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The Royal Oak Foundation Presents: A Feast of Treasures and Curiosities- The Collections at Windsor Castle by the Librarian Emeritus of Windsor Castle.
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Librarian Emeritus, Royal Library, Windsor Castle
In addition to his British academic credentials from Cambridge University and the London School of Economics, Oliver Everett spent a year studying at Western Reserve Academy in Ohio and later attended Tufts University where he received an M.A. in International Relations.
While in America, he developed a great love of baseball and later formed a team at Windsor Castle.
He enjoyed a long career in British government service, including diplomatic postings in New Delhi and Madrid. He later served as Assistant Private Secretary to HRH The Prince of Wales and as Private Secretary to HRH the late Princess of Wales.
He assumed his position of Librarian, Windsor Castle and Assistant Keeper of the Queen’s Archives in 1985 and retired in 2002. He wrote the official Windsor Castle guidebook and contributed to several books on the Royal Collection.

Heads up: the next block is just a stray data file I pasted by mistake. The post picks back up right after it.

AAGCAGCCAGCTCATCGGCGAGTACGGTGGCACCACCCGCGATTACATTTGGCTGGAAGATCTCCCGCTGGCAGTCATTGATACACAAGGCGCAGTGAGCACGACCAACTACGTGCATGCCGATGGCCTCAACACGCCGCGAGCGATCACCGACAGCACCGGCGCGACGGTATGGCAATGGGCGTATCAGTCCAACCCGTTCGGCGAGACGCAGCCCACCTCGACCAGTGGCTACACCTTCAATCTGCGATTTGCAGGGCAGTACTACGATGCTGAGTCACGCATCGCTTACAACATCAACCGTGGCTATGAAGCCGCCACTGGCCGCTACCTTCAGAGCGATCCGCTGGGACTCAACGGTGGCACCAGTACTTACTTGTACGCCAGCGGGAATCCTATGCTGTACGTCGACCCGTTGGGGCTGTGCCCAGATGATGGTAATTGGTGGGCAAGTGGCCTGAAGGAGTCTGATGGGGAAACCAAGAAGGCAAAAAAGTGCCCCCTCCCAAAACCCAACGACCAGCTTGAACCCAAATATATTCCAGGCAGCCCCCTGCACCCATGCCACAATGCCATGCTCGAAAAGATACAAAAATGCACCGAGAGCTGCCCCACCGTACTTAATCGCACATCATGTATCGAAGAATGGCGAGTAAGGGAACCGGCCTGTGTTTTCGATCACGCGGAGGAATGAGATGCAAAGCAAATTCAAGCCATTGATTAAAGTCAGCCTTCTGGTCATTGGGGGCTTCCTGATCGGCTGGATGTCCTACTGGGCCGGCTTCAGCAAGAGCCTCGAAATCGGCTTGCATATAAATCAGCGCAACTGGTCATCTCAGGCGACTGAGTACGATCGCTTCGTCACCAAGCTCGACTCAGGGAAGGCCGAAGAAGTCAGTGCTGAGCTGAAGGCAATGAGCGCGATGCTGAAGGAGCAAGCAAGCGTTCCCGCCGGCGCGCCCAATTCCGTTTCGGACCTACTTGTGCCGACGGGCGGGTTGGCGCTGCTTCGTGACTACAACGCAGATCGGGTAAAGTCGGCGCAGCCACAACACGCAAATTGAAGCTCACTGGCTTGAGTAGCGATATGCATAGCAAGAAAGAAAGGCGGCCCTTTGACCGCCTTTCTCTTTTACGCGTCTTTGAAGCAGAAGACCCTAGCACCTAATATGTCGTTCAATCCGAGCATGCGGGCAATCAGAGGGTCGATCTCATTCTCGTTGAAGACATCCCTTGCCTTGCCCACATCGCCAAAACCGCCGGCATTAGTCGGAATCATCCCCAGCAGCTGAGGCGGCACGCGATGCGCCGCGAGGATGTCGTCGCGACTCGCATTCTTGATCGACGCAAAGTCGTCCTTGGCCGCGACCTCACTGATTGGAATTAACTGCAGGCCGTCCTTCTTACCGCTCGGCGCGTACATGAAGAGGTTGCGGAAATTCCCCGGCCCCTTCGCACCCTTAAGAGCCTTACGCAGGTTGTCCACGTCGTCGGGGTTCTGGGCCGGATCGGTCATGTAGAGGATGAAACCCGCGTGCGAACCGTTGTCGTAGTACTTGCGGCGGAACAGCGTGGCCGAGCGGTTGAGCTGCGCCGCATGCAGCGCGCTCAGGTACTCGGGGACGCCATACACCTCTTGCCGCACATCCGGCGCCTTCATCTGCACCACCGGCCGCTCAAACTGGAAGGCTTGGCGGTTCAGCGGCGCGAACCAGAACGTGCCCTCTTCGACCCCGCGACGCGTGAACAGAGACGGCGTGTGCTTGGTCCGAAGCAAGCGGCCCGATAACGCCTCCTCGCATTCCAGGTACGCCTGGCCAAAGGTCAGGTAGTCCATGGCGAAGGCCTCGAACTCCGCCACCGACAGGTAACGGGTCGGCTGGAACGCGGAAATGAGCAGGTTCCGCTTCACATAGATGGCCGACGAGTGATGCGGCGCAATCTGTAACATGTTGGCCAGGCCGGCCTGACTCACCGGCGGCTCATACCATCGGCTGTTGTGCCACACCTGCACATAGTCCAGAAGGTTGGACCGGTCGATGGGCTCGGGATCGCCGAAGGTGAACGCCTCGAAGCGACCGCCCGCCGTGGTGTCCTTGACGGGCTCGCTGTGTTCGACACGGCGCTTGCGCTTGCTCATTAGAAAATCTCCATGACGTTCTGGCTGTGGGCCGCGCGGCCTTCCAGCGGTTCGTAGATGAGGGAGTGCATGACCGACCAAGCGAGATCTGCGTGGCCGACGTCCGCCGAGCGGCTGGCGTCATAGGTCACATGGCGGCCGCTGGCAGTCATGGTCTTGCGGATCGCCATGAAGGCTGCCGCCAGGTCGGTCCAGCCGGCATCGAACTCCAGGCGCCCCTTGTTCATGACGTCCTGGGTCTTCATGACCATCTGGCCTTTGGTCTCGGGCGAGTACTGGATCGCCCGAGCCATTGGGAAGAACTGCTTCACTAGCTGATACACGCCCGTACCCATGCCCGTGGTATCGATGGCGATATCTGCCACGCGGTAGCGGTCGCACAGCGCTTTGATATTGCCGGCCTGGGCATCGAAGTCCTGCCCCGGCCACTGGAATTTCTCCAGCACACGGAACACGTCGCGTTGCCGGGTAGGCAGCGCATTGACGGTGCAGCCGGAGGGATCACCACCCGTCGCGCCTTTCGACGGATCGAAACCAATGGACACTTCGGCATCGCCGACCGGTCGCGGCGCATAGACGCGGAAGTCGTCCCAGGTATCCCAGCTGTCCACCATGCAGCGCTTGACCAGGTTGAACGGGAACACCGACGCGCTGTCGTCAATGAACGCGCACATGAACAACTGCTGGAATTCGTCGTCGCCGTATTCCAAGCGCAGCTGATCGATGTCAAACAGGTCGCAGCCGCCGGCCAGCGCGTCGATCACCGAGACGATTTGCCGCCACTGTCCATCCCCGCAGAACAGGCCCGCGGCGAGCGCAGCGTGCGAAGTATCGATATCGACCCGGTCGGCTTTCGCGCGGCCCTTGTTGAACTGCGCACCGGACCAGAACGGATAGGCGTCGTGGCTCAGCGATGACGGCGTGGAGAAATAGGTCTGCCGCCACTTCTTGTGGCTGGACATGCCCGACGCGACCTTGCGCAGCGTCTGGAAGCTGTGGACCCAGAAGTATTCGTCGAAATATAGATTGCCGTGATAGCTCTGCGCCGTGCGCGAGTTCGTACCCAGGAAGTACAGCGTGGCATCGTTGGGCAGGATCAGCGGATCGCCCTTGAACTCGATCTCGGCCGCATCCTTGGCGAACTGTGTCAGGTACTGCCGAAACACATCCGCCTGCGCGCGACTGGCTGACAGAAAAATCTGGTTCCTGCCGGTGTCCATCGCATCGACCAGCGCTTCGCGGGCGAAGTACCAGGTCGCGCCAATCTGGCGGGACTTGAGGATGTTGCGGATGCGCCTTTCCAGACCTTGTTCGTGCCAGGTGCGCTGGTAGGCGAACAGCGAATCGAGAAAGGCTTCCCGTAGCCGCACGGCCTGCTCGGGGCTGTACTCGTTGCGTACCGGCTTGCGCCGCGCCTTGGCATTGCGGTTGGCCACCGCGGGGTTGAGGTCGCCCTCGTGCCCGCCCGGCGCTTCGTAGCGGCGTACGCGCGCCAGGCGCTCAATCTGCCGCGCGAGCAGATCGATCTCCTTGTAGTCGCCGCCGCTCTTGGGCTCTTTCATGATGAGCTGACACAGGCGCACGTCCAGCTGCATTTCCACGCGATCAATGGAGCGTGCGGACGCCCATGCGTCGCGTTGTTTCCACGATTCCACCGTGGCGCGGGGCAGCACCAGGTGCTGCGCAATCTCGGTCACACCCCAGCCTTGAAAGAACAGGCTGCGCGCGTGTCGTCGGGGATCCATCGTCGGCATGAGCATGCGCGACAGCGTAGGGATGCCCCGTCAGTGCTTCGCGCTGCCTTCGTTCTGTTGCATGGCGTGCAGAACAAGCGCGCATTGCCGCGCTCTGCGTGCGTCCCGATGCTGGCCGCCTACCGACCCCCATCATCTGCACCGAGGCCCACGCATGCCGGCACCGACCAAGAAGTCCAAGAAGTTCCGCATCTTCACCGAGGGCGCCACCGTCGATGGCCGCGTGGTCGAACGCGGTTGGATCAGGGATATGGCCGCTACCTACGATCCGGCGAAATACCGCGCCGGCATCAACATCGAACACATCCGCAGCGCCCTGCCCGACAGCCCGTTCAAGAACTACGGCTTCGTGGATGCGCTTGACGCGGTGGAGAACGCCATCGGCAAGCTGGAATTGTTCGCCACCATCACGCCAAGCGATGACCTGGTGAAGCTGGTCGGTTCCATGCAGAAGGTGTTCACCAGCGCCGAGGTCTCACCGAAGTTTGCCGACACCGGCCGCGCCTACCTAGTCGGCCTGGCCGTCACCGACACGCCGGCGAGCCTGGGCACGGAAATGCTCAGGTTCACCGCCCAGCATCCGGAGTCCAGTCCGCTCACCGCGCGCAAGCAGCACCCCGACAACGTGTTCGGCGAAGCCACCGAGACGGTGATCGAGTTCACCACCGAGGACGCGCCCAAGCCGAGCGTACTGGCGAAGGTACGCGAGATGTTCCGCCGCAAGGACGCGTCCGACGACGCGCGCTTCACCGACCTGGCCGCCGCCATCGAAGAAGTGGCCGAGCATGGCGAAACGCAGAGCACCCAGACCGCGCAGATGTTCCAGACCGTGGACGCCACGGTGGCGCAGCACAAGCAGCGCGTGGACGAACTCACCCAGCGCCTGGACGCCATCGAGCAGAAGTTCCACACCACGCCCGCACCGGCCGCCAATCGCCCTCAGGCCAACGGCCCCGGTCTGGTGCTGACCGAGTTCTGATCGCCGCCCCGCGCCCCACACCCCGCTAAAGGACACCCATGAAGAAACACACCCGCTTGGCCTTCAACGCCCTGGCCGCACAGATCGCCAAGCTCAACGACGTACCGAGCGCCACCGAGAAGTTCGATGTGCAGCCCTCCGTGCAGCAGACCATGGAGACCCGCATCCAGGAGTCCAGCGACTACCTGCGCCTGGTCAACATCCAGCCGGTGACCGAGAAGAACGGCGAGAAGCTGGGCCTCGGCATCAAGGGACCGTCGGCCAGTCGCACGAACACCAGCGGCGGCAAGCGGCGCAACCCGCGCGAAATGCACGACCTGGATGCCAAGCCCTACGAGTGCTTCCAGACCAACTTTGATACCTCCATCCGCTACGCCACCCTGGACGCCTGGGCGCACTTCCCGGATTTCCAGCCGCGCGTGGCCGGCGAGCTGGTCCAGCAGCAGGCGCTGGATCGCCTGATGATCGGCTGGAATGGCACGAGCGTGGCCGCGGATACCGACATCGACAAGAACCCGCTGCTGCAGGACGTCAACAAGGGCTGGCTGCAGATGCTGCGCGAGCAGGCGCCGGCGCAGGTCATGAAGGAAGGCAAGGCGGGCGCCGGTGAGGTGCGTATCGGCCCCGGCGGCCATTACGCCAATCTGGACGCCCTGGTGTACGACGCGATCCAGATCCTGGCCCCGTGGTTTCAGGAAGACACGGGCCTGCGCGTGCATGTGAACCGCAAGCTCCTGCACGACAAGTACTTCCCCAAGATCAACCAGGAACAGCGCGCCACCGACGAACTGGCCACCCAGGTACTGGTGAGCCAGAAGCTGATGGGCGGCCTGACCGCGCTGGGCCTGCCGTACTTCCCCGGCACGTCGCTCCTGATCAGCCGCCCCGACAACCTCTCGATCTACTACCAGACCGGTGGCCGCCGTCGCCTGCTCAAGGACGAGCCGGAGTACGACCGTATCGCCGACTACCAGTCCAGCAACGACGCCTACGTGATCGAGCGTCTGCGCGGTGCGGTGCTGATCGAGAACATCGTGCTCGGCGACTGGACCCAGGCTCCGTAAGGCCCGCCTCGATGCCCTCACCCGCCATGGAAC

He is now Librarian Emeritus, Windsor Castle and regularly lectures in the UK and around the world.
“A Feast of Treasures and Curiosities”: The Collections at Windsor Castle”
Windsor Castle is the oldest and largest continuously occupied castle in the world. It has been modified throughout its 900 year history to reflect the ambitions and styles of the monarchy, evolving from an impregnable fortress into a royal country residence. It is said to be the Queen’s favorite home; one she regularly uses for spectacular state occasions.
Housed within the walls of the Castle is the Royal Library, described as “a feast of treasures and curiosities.” The Library occupies three rooms, originally built for Queen Elizabeth I, King Henry VII and King Charles II.
It is more a remarkable museum of the British monarchy than a traditional library. The Library has one of the world’s finest collections of Old Master Drawings, including the largest group of drawings by Leonardo da Vinci, as well as fans, clocks, jewelry, miniatures, over 4,500 military maps and documents, and even the shirt in which King Charles I was executed.
Fine bindings, manuscripts and rare books include the Mainz Psalter, 1457; the Sobieski Book of Hours, 1420; and annotated copies of books by Sir Walter Scott and Benjamin Disraeli.
Oliver Everett, Librarian Emeritus for the Royal Library, Windsor Castle, will discuss many of these remarkable objects, some usually only seen by Her Majesty, her guests and visiting scholars.